Monday, October 05, 2009

Still Some Value In Lidge

Philadelphia Phillies relief pitcher Brad Lidge has been a disappointment to the sport of baseball over the last several months on a couple of levels. The first level is a fairly obvious one; during the 2009 regular season, Lidge failed to garner a save in eleven of his forty-two save opportunities. For a supposedly elite closer, that is simply inexcusable. Closers are supposed to be the relief pitcher a team can put the most trust in; they give the team confidence that they can get three outs before sacrificing the lead. Lidge betrayed that trust and has left the Philadelphia Phillies in the precarious position of not having a reliable closer entering the postseason.

The second level of disappointment Lidge has been responsible for is the way he Jedi-mind tricked the Philadelphia Phillies into giving him a three-year, $37.5 million contract extension in the middle of the 2008 season. I say that Lidge tricked the Phillies into doing so because I do not want to believe the Phillies would give such a large amount of money for a player who is not only not even elite at his position, but whose career is the epitome of inconsistency. Instead, I choose to believe that the Philadelphia Phillies realize that closer is the most fungible and unreliable position in the sport of baseball. Success in one year from a closer is no guarantee of success in the following year. Except for a couple of closers playing in the sport today, Mariano Rivera and Jonathan Papelbon, there is no one else a team should lock up for more than one to two years at a time.

Still, there is some value left to be found in Brad Lidge in the upcoming postseason, value the Phillies can squeeze out like the last little bit of toothpaste left in the tube. However, they cannot think of Lidge like the closer they are paying him to be. Instead, Lidge should be looked at like an old black and white television set that relies on antennas to acquire reception. When the antennas are in the perfect position and the weather outside is clear, the reception will come in crystal clear. Any variation on that will produce only static. For Lidge, the perfect position for his antennas is saving games where he has at least a three-run lead in the ninth inning.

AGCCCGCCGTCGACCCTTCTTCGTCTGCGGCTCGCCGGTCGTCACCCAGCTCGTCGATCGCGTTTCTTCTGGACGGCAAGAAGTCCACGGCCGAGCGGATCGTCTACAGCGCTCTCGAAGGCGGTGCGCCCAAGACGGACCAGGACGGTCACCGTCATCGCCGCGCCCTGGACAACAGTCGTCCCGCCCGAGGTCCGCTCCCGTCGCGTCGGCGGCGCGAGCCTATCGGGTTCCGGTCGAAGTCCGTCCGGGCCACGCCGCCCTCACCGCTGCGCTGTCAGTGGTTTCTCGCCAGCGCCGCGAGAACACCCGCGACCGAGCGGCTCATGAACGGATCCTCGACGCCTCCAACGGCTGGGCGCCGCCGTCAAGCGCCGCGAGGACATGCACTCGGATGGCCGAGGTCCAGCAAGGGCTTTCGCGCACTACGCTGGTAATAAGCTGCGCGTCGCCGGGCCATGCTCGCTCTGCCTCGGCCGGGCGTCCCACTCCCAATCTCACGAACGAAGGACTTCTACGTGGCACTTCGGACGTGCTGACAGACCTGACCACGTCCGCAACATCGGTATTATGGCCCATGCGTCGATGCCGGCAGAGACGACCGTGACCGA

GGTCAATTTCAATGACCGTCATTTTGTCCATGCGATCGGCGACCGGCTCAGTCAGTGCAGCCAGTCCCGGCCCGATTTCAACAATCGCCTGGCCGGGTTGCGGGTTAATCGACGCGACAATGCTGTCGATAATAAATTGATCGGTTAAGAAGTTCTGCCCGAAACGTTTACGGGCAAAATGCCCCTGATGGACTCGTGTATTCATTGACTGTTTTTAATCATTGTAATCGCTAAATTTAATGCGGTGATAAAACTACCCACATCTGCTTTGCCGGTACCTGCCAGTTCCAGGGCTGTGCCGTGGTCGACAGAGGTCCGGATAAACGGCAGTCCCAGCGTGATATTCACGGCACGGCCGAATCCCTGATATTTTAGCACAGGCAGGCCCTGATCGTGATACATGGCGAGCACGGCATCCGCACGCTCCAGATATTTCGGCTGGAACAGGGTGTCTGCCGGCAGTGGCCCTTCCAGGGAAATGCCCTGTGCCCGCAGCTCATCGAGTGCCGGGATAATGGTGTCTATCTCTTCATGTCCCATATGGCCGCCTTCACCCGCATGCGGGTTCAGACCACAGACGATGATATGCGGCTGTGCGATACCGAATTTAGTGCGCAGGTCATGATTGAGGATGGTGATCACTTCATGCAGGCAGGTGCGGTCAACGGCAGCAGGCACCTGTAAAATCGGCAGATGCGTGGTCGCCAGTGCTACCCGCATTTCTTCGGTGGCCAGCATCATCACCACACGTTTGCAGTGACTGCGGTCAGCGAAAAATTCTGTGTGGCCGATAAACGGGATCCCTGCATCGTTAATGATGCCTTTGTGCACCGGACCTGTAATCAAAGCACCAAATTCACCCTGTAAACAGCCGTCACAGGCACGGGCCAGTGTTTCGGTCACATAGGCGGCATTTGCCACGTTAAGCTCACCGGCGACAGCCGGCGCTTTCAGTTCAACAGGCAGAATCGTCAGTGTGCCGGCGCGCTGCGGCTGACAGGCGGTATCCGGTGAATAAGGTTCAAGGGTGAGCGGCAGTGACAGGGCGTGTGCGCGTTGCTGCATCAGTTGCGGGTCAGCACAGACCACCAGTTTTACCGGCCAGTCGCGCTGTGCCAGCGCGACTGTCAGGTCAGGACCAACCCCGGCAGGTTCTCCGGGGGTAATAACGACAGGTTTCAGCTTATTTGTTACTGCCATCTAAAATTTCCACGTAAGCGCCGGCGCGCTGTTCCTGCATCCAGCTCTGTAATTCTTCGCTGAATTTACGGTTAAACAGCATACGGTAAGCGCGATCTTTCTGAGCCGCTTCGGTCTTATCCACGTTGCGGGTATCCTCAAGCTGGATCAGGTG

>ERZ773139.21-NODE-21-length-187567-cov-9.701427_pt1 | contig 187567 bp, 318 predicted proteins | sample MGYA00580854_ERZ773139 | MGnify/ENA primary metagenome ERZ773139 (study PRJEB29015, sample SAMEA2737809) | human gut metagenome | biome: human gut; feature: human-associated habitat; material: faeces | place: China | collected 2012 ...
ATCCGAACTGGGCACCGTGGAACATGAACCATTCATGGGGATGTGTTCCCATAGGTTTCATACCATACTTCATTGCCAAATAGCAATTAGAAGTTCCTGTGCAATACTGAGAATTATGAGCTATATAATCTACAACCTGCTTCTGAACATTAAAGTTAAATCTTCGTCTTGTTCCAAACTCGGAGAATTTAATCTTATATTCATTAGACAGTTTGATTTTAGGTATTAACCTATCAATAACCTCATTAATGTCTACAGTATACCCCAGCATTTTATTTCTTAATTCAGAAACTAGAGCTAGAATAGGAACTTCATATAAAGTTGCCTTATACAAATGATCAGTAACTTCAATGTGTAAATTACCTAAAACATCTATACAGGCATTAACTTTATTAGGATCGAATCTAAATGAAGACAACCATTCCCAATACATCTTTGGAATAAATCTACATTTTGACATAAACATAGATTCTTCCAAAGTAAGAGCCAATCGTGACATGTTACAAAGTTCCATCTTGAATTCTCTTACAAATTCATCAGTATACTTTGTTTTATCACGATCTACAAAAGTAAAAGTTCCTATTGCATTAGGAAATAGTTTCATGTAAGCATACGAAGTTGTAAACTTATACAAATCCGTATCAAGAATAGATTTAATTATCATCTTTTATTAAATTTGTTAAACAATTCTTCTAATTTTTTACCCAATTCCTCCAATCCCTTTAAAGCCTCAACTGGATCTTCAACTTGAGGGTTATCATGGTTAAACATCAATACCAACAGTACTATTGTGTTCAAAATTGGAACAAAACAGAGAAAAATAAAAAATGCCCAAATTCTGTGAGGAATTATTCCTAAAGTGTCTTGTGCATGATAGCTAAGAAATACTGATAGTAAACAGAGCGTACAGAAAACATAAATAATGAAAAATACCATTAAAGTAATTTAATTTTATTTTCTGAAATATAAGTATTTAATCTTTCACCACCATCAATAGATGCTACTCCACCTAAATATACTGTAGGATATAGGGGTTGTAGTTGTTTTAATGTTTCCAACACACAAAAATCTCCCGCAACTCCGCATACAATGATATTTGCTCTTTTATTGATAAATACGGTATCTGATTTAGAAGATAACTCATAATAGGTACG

Saves can be broken down into three categories; there are the three-run saves, the two-run saves, and the one-run save. During the regular season, Lidge had fourteen three-run save opportunities, thirteen two-run save opportunities, and fifteen one-run save opportunities. As the pressure mounted, there was an indirect correlation with how Lidge performed.

In three-run save opportunities, Lidge pitched the best he did all season. He had a 3.66 fielding-independent ERA, 4.00 K/BB ratio, 1.38 HR/9 IP and only allowed batters to hit .269 BA/.321 OBP/.423 SLG/.250 GPA. While those numbers do not top his best seasons, they are a sight better than what he did when the lead was not as large. During two-run save opportunities, he had a 5.42 fielding-independent ERA, 2.43 K/BB ratio, 2.31 HR/9 IP, and .256 BA/.353 OBP/.512 SLG/.287 GPA. Lidge's numbers increased and decreased in all the wrong categories. Then there are Lidge's one-run save opportunities. In those, the only thing that would have classified him as a major league pitcher is his paycheck. His fielding-independent ERA was an abominable 7.33, his K/BB ratio was only 1.08, 2.23 HR/9 IP, and every hitter who came up to plate turned into a MVP as evidenced by his allowing batters to hit .386 BA/.486 OBP/.596 SLG/.368 GPA.

As his statistics suggest, the Phillies need to put Lidge in the least pressure-packed situations if they want him to perform adequately. This does not necessarily mean hiding him in games where the Phillies are being blown out, but he does need to pitch with a sizable lead. Also, it is important to remember no matter how effective Lidge may look under the circumstances I have outlined, the Phillies should not trust him again when the game is truly on the line. There is still some value left in Lidge, but there is not that much.